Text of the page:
In an emergency, time is critical. Whether it is a fire, kidnapping, robbery or disaster Emergency Response teams need to be present in seconds and minutes can cost people their lives. On the other hand, if a firefighter or police officer doesn’t take time to assess the situation it can cost them their life along with others and make a challenging situation worse. That is why it is important to have not only back up but also a pre-response team, that’s where Emergency Response Drones (ERD) are critical.
When a fire across town during peak traffic hours keeps your emergency responders stuck for minutes at a time a drone can be sent from the fire truck or nearby fire station to monitor the ongoing situation. Utilizing thermal sensors and feeding the images back to a dispatcher to keep the firefighters informed, even reporting on wind and possible predictive algorithms for surrounding buildings and land. This handy firefighting tool can mean the difference between a building or lives being lost and prepares the response unit for the emergency, even determining the nearest fire hydrant.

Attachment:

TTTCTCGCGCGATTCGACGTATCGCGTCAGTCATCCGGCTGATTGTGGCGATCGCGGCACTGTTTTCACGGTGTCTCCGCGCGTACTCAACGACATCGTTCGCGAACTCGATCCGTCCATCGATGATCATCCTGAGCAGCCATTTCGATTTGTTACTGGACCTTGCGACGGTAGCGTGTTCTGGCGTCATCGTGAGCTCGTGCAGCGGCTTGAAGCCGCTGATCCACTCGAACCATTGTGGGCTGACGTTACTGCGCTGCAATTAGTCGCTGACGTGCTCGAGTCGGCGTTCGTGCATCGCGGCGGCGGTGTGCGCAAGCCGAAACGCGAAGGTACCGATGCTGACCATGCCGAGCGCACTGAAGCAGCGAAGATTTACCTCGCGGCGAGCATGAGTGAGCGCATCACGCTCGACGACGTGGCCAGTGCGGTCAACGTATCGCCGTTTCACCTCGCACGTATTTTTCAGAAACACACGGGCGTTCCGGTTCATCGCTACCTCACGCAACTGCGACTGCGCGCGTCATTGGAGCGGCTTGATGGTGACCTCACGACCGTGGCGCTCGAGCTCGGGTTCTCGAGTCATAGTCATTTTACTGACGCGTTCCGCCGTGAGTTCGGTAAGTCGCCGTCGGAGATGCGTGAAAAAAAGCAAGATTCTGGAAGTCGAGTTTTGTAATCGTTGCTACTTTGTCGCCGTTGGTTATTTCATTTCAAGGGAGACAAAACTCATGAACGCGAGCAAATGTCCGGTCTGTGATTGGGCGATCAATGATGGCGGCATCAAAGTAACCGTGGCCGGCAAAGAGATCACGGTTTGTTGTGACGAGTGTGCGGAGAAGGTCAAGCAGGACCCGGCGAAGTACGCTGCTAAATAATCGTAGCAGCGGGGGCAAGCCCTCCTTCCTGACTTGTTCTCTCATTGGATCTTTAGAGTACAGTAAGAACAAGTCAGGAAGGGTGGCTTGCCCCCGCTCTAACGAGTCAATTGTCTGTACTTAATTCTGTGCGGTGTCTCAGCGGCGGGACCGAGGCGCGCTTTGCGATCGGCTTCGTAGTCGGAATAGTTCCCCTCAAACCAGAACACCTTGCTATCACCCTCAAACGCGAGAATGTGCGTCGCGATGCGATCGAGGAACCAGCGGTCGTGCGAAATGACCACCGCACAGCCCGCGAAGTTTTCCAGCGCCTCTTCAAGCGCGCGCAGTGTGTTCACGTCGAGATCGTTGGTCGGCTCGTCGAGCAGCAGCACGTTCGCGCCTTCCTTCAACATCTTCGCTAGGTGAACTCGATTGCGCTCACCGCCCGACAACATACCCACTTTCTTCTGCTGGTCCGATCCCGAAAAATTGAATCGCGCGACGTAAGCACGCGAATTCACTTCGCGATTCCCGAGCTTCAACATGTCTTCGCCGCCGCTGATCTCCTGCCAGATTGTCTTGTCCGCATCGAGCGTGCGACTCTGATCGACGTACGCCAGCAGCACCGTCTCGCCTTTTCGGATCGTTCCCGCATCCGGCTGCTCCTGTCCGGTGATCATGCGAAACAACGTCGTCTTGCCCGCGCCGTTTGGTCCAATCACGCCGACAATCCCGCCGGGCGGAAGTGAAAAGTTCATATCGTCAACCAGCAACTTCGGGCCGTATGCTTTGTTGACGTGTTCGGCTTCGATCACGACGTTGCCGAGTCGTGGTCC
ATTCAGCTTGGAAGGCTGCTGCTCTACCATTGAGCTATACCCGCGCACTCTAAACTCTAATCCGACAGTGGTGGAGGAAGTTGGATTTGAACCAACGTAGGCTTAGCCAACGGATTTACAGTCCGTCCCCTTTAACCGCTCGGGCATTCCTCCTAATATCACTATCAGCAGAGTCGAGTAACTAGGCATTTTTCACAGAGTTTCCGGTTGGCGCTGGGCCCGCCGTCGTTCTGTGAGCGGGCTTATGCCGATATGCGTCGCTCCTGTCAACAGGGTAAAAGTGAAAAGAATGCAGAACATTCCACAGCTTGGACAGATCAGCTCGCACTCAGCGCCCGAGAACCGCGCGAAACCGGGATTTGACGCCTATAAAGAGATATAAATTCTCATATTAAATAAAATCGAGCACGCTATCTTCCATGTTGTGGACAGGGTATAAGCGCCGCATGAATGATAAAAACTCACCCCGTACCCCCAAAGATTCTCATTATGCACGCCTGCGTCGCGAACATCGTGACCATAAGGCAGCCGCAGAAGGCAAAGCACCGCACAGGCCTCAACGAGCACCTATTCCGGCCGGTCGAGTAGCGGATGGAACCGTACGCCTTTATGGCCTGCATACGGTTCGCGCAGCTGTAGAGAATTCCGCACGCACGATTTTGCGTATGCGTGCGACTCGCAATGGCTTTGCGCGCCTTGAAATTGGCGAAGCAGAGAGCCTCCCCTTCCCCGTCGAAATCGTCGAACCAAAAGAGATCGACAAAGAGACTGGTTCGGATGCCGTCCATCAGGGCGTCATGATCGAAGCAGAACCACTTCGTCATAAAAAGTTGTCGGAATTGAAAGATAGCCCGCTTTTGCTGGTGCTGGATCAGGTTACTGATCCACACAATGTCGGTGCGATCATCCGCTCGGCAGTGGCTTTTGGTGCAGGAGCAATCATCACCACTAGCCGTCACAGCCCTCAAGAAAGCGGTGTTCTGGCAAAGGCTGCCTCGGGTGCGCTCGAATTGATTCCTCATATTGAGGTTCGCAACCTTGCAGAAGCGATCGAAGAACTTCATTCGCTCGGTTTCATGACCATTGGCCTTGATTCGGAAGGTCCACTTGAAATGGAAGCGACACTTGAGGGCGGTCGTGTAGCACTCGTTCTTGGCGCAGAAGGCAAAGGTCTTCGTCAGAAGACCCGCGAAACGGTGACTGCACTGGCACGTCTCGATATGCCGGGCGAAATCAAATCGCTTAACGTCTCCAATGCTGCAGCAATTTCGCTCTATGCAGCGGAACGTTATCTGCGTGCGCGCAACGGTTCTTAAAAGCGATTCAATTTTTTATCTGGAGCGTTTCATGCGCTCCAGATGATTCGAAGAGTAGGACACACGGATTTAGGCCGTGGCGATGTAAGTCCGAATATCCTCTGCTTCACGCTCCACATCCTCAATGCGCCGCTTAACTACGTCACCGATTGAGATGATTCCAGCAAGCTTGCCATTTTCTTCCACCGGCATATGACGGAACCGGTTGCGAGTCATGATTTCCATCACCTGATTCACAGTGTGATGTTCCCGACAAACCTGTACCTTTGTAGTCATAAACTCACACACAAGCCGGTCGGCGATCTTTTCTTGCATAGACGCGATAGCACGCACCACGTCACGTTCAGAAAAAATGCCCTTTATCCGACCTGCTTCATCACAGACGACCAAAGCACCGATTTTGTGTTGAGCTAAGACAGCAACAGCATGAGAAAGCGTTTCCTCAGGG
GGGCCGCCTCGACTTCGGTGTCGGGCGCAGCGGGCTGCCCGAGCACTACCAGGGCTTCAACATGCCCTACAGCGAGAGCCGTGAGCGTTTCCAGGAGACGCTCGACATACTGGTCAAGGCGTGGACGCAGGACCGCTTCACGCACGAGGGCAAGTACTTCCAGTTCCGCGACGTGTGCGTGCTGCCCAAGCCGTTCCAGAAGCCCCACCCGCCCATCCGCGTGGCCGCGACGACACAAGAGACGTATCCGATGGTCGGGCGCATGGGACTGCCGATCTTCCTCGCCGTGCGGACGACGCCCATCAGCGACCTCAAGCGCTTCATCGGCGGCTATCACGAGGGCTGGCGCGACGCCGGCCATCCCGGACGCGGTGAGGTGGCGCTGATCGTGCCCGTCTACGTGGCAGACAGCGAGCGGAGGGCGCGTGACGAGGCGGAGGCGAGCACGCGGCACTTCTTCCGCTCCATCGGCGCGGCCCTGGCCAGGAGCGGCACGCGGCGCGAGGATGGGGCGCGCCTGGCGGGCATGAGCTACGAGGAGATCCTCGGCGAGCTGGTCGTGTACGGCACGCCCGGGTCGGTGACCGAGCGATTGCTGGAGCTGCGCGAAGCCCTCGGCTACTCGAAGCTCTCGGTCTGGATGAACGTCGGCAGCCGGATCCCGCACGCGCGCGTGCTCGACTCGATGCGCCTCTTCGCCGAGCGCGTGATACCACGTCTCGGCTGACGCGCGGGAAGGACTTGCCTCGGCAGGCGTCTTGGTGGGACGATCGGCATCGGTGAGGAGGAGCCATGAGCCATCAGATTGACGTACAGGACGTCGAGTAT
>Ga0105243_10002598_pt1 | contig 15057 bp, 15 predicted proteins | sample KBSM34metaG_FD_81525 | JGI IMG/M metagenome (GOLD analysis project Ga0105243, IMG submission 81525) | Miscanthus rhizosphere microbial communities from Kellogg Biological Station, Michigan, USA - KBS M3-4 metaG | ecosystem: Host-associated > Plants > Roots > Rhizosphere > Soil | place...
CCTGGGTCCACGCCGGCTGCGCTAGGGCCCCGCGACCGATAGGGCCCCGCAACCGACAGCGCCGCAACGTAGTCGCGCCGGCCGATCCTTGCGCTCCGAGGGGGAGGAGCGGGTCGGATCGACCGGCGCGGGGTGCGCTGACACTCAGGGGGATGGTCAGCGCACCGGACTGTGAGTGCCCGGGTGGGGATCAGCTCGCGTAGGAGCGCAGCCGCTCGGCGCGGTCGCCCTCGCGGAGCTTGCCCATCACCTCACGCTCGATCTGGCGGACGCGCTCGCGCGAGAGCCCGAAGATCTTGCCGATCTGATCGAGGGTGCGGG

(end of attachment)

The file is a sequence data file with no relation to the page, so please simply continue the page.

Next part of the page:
On the other side of the city a robbery occurs and police officers are notified but are unable to make it to the scene to catch the culprit. Meanwhile in the sky above, a PRD (Police Response Drone) is hovering on the robber’s location careful to remain far enough away to not cause him/her to run. When the officer is able to make it to the scene the drone can provide a powerful incentive to the criminal to remain where he is by using a speaker system connected to the officer, urging the individual to give up. This allows the officer to remain in the view of the drones camera but in cover and still be heard, lowering the possibility of harm and having a record for future review by the department and any court system.
These are only two examples of the important roles that ERDs will play in the upcoming years as crowded cities make emergency response more difficult and yet more critical. The emphasis on integrating these drones with specialized sensors and abilities to assist cities and departments cannot be over-emphasized. By keeping our Emergency Response personnel and citizens safe ERDs will become vital to a safer society.
ABOUT THE ENTRANT
Name: Nathan Weller
Type of entry: individual
Nathan is inspired by:
Opportunities are all around us, but utilization and interpretation are lacking, how do we redefine our reality. Keep moving forward.
Patent status: none